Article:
Leigha Dennis

Next >

Architecture of Collapse

Architecture of Collapse is a photo essay documenting the foreclosure crisis of 2008. The economic collapse was the product of the greatest attempt to turn architecture into capital to date, which removed entirely the physical value of a building. During this time, the crisis was widely portrayed through images of boarded up houses and homes in disrepair. These photographs show the entrances to the ten largest finance and media corporations in New York at the time of the collapse, reminding us of the role of architecture in the crisis and how these corporations understood it. By photographing the buildings of the financial institutions at fault, we can connect these ephemeral neoliberal networks with the permanent structures that housed them.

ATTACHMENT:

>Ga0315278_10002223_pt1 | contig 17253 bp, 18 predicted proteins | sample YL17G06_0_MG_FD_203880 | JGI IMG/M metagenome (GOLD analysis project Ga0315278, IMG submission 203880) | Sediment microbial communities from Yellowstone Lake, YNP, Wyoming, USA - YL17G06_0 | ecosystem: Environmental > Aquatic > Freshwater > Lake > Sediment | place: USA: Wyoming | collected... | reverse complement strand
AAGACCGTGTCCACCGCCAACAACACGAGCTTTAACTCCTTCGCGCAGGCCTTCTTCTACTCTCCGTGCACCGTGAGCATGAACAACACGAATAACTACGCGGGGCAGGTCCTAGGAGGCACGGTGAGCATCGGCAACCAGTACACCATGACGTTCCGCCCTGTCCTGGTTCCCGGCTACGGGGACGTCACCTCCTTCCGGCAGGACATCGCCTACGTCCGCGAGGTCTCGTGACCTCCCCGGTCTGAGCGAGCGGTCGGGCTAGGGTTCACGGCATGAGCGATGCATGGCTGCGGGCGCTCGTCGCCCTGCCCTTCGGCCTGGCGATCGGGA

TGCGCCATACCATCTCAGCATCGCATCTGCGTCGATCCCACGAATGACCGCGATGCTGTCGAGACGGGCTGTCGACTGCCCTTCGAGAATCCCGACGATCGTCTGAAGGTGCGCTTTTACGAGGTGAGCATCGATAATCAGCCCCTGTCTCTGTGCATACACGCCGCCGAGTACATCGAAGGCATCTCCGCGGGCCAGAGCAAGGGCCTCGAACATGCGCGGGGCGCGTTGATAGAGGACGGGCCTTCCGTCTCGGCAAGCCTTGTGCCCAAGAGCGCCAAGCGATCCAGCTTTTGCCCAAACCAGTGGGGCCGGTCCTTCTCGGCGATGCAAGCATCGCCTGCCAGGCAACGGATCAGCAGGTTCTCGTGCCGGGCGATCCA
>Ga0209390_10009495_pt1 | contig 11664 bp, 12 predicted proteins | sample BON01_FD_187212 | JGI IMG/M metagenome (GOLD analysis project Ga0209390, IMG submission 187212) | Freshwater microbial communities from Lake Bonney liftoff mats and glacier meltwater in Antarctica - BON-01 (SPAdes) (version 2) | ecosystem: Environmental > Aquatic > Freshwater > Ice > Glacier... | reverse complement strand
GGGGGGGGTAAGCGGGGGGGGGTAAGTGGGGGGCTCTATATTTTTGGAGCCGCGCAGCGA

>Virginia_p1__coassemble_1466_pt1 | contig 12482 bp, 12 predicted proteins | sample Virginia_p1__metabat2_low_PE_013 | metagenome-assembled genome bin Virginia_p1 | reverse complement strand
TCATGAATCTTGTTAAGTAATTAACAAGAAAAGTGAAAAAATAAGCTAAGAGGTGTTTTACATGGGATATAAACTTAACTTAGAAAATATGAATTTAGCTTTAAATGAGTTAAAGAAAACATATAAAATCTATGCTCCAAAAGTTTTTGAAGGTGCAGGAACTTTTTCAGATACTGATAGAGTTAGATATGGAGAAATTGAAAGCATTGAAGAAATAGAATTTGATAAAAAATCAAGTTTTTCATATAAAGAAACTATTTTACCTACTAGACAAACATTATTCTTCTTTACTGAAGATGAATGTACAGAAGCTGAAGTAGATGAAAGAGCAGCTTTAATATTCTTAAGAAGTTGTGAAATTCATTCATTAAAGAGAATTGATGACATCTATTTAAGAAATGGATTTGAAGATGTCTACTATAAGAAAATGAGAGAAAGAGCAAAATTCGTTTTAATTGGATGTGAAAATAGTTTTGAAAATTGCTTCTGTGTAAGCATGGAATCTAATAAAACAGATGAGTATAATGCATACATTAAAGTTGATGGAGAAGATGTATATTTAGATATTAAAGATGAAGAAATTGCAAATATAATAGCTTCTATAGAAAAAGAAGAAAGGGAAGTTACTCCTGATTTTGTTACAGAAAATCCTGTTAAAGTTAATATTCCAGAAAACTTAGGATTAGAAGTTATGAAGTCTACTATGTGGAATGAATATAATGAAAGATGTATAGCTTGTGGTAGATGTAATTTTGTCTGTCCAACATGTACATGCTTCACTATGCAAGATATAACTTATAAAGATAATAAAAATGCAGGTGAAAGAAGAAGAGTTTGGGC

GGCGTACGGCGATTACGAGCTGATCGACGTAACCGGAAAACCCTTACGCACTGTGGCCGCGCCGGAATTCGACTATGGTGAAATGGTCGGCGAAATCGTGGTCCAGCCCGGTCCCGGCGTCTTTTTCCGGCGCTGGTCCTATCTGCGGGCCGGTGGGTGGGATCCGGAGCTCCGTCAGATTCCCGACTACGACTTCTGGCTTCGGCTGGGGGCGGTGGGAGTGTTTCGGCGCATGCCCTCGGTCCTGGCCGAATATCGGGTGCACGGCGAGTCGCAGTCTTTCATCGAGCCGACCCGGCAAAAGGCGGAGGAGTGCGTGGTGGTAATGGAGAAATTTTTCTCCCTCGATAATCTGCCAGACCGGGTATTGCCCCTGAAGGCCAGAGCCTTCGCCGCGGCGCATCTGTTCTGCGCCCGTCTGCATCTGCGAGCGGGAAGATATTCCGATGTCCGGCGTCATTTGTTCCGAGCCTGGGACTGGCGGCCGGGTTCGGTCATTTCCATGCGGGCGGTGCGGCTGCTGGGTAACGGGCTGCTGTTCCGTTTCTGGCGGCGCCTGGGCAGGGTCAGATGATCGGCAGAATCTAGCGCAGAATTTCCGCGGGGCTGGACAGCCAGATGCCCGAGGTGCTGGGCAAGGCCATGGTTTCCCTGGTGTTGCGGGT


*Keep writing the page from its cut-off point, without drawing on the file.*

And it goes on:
The project was published in the Business issue of the New City Reader, an iterant newspaper produced on-site at the New Museum during The Last Newspaper show in 2010. Accompanying the images were the data for each institution showing losses incurred. These images also capture a moment in time, noting that Merrill Lynch was absorbed by Bank of America in 2008, Lehman Brothers claimed bankruptcy, and AIG was later converted into luxury apartments. This is a project of the Network Architecture Lab.